What made the first season of The Tudors so enjoyable, besides premium-cable nudity, was that Henry VIII and his friends all behaved as if they were in Martin Scorsese’s Gangs of New York. This seemed right. (So, in the bloody bygone days of The Iliad, must antique Greeks have thrown their weight around like surly Sopranos.) Jonathan Rhys Meyers’s Henry was not going to grow up to be a nice guy, whether or not the Reformation was a good idea. And the Reformation is what this equally entertaining second season is about, plus ditching the brunette, Anne Boleyn (Natalie Dormer), in favor of the blonde, Jane Seymour (Anita Briem). Joining a cast that seems to be having more fun every week is Peter O’Toole, merely a bishop in the CBS mini-series Joan of Arc, but graduating here to Pope.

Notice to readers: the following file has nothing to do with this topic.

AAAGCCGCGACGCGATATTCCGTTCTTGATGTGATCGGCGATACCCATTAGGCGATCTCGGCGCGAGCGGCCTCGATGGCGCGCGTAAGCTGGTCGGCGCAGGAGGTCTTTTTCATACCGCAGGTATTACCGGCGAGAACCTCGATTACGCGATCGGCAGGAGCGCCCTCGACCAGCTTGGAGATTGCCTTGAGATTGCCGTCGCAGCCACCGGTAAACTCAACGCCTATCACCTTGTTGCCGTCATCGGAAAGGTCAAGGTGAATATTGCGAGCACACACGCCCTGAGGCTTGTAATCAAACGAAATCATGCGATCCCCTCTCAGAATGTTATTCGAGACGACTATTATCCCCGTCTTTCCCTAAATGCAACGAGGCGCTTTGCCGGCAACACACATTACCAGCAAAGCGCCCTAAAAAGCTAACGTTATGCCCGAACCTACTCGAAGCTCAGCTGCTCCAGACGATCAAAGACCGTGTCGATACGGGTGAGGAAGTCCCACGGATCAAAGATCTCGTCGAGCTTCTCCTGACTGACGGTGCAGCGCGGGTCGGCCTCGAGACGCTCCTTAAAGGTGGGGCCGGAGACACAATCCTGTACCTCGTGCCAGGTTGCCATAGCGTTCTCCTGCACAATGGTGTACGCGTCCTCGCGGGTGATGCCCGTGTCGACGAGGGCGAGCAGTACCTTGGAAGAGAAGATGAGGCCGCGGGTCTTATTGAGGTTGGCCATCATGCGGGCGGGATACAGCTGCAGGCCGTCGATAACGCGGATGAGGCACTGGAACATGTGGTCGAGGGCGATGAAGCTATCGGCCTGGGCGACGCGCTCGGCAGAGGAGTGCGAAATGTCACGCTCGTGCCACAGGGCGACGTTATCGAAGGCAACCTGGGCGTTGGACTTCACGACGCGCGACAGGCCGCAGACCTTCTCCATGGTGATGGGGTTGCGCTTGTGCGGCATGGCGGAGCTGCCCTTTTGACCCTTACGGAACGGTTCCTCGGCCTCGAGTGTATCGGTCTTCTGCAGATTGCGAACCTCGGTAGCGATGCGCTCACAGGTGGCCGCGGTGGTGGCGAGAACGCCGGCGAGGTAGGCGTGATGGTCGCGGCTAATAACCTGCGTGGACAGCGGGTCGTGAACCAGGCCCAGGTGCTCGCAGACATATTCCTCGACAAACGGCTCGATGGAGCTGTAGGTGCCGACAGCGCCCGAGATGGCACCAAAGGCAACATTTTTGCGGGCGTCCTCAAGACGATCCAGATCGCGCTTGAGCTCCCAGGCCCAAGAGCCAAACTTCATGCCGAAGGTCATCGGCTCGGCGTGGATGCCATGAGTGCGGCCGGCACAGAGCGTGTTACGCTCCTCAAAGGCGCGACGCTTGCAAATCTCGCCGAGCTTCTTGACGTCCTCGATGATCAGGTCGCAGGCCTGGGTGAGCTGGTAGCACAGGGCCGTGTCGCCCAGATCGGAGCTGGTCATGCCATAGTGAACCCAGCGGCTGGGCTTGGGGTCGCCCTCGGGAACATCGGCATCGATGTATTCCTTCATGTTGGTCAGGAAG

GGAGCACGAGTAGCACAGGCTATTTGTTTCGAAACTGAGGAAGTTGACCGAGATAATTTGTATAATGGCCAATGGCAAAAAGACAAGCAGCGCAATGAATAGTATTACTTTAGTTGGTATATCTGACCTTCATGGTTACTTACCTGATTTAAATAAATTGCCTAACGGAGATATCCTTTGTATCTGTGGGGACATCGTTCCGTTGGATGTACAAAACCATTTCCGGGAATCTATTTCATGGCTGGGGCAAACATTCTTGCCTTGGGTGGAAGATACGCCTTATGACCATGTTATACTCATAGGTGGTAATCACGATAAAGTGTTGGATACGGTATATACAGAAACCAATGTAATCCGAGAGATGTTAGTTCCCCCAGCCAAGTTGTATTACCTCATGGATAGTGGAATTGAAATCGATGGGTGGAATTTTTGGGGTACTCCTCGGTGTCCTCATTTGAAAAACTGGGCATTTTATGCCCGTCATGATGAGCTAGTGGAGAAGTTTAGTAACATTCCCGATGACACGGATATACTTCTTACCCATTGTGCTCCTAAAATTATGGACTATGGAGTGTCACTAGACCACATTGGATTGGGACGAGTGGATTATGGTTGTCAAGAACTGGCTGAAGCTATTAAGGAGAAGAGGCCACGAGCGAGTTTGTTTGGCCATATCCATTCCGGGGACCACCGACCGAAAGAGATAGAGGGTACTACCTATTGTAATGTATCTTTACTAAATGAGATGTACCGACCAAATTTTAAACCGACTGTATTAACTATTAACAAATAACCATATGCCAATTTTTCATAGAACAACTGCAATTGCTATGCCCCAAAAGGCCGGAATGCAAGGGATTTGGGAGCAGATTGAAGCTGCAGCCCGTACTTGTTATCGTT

Sense and Sensibility
With this dramatization of the first of her novels to be published, we are done at last with Jane Austen as rendered by Masterpiece. All six of them (plus a biopic of her life) have been gracing public television since January, and this edition provides the usual intelligence, wit, and charm. The Dashwood girls—Hattie Morahan plays sensible Elinor, Charity Wakefield her impulsive sister Marianne—sort out their late-eighteenth-century prospects with more help from Andrew Davies’s able screenplay than from their own fuzzy mother (Janet McTeer). Nothing shameful here, but nothing either to prize it above Ang Lee’s marvelous 1995 version. This new Sense is, in fact, somewhat of a drag: In so harried a time, the search for a husband seems less a heroic quest than a mundane stalk.